Wednesday, January 31, 2007

Jonathan Strange & Mr. Norrell

The Foreign Secretary was a quite peerless orator. No matter how low the Government stood in the estimation of everyone, when the Foreign Secretary stood up and spoke--ah! how different everything seemed then! How quickly was every bad thing discovered to be the fault of the previous administration (an evil set of men who wedded general stupidity to wickedness of purpose). As for the present Ministry, the Foreign Secretary said that not since the days of Antiquity had the world seen gentlemen so virtuous, so misunderstood and so horribly misrepresented by their enemies. They were all as wise as Solomon, as noble as Caesar and as courageous as Mark Antony; and no one in the world so much resembled Socrates in point of honesty as the Chancellor of the Exchequer. But in spite of all these virtues and abilities none of the Ministers' plans to defeat the French ever seemed to come to anything and even their cleverness was complained of. Country gentlemen who read in their newspapers the speeches of this or that Minister would mutter to themselves that he was certainly a clever fellow. But the country gentlemen were not made comfortable by this thought. The country gentlemen had a strong suspicion that cleverness was somehow unBritish. That sort of restless, unpredictable brilliance belonged most of all to Britain's arch-enemy, the Emperor Napoleon Buonaparte; the country gentlemen could not approve it.
--from Jonathan Strange & Mr. Norrell by Susanna Clarke

I've just finished the book, which I've been meaning to read since it came out. Not because of the reviews or awards or anything so sensible (in it's way) as that but because I am a complete sucker for a great cover and I think that the cover for the hardcover was really fantastic. It's the simplicity that does it: the single font, the matte paper, the extremely limited palette. Unfortunately, I'm not a big fan of hardcovers. They're too big to carry around (although the trade version of this is also too big to be honest), they're heavy, they're awkward, and generally are just not as user-friendly as paperbacks. So I bought the paperback. But I have to say that I don't like the cover nearly as much. Adding the tree-lined road behind it, along with the somewhat queasy greenish color, takes away the cover's greatest strength. It's far less eye-catching in the trade edition and far more typical looking. I understand why they do it, but still...disappointing.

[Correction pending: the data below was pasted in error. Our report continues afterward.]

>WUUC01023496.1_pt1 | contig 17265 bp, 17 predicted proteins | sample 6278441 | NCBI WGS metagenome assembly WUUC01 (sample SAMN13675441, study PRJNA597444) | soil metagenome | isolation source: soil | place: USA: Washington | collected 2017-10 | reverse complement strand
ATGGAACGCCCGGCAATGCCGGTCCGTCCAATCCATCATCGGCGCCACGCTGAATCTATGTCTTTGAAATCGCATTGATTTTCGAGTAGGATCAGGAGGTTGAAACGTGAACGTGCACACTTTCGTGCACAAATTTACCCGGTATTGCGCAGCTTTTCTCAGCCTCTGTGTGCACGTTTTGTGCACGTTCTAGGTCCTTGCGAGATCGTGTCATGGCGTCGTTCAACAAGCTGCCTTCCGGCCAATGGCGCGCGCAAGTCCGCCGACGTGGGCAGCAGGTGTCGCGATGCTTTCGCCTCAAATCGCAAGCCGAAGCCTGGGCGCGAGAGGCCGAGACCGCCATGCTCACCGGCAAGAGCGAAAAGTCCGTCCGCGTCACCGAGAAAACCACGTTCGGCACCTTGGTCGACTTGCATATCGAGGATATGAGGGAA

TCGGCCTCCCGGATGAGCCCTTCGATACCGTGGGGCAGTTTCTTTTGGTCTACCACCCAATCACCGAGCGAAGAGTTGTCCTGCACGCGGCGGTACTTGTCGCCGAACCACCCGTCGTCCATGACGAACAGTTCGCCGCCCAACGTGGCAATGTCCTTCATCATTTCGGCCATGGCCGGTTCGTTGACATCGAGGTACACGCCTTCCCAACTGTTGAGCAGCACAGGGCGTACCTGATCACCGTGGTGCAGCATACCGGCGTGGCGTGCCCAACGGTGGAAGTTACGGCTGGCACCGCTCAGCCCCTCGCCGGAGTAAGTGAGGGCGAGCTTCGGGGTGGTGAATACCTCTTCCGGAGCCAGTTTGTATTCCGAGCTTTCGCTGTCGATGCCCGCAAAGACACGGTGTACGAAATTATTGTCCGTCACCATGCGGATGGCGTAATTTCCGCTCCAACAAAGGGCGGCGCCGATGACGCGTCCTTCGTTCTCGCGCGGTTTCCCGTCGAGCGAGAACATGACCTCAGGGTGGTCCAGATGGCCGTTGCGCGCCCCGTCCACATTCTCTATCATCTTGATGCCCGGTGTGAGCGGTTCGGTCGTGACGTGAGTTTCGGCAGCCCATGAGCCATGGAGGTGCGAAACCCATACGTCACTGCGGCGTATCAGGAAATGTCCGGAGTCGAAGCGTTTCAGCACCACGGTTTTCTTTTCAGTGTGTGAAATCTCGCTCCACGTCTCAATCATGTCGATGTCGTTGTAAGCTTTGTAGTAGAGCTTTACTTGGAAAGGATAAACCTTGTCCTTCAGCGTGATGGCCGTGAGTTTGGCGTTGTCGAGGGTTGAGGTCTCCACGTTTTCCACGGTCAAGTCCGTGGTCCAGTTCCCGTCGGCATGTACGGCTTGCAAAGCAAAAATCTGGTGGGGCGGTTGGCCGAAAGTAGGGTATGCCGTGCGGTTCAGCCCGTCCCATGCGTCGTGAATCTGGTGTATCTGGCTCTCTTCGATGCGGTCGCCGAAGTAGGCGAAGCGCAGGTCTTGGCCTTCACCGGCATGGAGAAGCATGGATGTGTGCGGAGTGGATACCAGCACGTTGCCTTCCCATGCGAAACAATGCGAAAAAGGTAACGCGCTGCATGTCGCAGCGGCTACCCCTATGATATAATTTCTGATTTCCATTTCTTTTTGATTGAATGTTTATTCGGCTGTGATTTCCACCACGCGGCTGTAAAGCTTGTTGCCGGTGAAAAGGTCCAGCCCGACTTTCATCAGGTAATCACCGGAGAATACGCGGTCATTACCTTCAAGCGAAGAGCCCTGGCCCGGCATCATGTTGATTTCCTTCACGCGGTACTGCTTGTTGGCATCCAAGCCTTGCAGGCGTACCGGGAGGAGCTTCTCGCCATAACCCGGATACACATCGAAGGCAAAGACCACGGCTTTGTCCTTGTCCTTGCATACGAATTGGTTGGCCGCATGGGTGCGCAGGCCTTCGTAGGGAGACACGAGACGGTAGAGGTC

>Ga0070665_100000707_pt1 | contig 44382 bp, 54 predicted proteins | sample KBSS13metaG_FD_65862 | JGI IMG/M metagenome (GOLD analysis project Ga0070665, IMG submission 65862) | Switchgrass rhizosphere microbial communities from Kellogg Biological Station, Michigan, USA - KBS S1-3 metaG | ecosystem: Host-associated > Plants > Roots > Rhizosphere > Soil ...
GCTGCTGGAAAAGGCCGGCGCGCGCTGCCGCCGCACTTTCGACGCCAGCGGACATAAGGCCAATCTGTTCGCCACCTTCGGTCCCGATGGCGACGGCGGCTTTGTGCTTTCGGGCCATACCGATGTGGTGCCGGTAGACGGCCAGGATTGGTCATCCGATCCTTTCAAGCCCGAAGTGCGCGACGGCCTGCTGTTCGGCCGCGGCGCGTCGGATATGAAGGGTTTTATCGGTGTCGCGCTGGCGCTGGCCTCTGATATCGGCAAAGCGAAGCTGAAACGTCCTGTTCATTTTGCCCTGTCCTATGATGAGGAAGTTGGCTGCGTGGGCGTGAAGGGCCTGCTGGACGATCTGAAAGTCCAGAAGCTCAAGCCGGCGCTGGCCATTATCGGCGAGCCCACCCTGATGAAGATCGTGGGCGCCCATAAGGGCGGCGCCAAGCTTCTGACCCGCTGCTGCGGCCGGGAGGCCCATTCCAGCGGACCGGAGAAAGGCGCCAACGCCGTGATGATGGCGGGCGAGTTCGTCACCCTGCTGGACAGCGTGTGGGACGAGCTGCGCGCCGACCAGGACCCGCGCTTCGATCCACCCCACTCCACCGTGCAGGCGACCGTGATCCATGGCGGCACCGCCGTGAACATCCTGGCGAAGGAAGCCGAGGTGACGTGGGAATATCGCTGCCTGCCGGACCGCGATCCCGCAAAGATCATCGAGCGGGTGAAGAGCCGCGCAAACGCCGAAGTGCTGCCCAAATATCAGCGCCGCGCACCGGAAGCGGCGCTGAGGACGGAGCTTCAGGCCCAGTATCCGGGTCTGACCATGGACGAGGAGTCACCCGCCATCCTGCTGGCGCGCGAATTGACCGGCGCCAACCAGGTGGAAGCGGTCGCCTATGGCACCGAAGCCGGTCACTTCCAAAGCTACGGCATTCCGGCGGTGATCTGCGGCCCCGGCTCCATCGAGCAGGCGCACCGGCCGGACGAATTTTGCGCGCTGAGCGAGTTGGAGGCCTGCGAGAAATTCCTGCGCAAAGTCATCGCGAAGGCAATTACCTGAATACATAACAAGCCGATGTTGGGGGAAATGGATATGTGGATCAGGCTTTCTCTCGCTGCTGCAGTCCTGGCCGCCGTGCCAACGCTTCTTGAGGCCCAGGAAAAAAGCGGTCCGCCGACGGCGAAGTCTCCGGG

As for the book itself, I liked it well enough. Some of the reviews said, "Oh, the 800+ pages just fly by and leave you wishing for more." I have to say, I don't remember the last time I finished a book that long and wished for more. I don't mind long books at all, but once you get over 800 pages I tend to think the story is quite long enough. This was no exception. I'm not saying it dragged. Just that I noticed the length, I mean, my goodness, the book is exhausting to hold up, much less read. On the whole, I found the parts featuring only humans to be witty and entertaining, while the parts with the fairy didn't work quite as well for me. It was pleasant enough, but not something I'll be trying to force onto people.

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